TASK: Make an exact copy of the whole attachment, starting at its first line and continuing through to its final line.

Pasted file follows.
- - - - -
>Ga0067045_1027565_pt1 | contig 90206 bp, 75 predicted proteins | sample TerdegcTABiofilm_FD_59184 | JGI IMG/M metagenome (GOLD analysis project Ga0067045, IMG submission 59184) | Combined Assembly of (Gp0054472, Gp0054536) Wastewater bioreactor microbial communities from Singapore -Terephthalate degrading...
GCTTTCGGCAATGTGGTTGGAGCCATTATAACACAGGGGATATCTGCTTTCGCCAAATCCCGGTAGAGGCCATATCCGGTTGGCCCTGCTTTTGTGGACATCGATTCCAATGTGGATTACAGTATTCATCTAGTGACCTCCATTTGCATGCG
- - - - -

>Ga0067045_1027565_pt1 | contig 90206 bp, 75 predicted proteins | sample TerdegcTABiofilm_FD_59184 | JGI IMG/M metagenome (GOLD analysis project Ga0067045, IMG submission 59184) | Combined Assembly of (Gp0054472, Gp0054536) Wastewater bioreactor microbial communities from Singapore -Terephthalate degrading...
GCTTTCGGCAATGTGGTTGGAGCCATTATAACACAGGGGATATCTGCTTTCGCCAAATCCCGGTAGAGGCCATATCCGGTTGGCCCTGCTTTTGTGGACATCGATTCCAATGTGGATTACAGTATTCATCTAGTGACCTCCATTTGCATGCG